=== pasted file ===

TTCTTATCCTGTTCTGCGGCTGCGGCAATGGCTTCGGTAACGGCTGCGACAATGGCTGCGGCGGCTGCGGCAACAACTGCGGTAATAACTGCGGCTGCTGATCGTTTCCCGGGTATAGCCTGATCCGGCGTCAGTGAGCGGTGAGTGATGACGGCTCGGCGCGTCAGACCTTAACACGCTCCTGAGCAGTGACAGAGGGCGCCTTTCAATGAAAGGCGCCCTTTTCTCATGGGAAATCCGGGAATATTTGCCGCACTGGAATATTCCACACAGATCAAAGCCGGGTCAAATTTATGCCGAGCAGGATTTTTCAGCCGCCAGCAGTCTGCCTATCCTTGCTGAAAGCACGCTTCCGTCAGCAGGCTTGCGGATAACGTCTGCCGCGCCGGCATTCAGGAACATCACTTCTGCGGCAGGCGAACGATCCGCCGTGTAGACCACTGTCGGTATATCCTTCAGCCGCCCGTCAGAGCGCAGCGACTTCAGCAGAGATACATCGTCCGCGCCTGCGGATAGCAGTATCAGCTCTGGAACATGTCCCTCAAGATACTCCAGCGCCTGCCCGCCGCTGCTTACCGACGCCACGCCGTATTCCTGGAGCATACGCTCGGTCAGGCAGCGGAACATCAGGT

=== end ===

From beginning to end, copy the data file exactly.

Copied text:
TTCTTATCCTGTTCTGCGGCTGCGGCAATGGCTTCGGTAACGGCTGCGACAATGGCTGCGGCGGCTGCGGCAACAACTGCGGTAATAACTGCGGCTGCTGATCGTTTCCCGGGTATAGCCTGATCCGGCGTCAGTGAGCGGTGAGTGATGACGGCTCGGCGCGTCAGACCTTAACACGCTCCTGAGCAGTGACAGAGGGCGCCTTTCAATGAAAGGCGCCCTTTTCTCATGGGAAATCCGGGAATATTTGCCGCACTGGAATATTCCACACAGATCAAAGCCGGGTCAAATTTATGCCGAGCAGGATTTTTCAGCCGCCAGCAGTCTGCCTATCCTTGCTGAAAGCACGCTTCCGTCAGCAGGCTTGCGGATAACGTCTGCCGCGCCGGCATTCAGGAACATCACTTCTGCGGCAGGCGAACGATCCGCCGTGTAGACCACTGTCGGTATATCCTTCAGCCGCCCGTCAGAGCGCAGCGACTTCAGCAGAGATACATCGTCCGCGCCTGCGGATAGCAGTATCAGCTCTGGAACATGTCCCTCAAGATACTCCAGCGCCTGCCCGCCGCTGCTTACCGACGCCACGCCGTATTCCTGGAGCATACGCTCGGTCAGGCAGCGGAACATCAGGT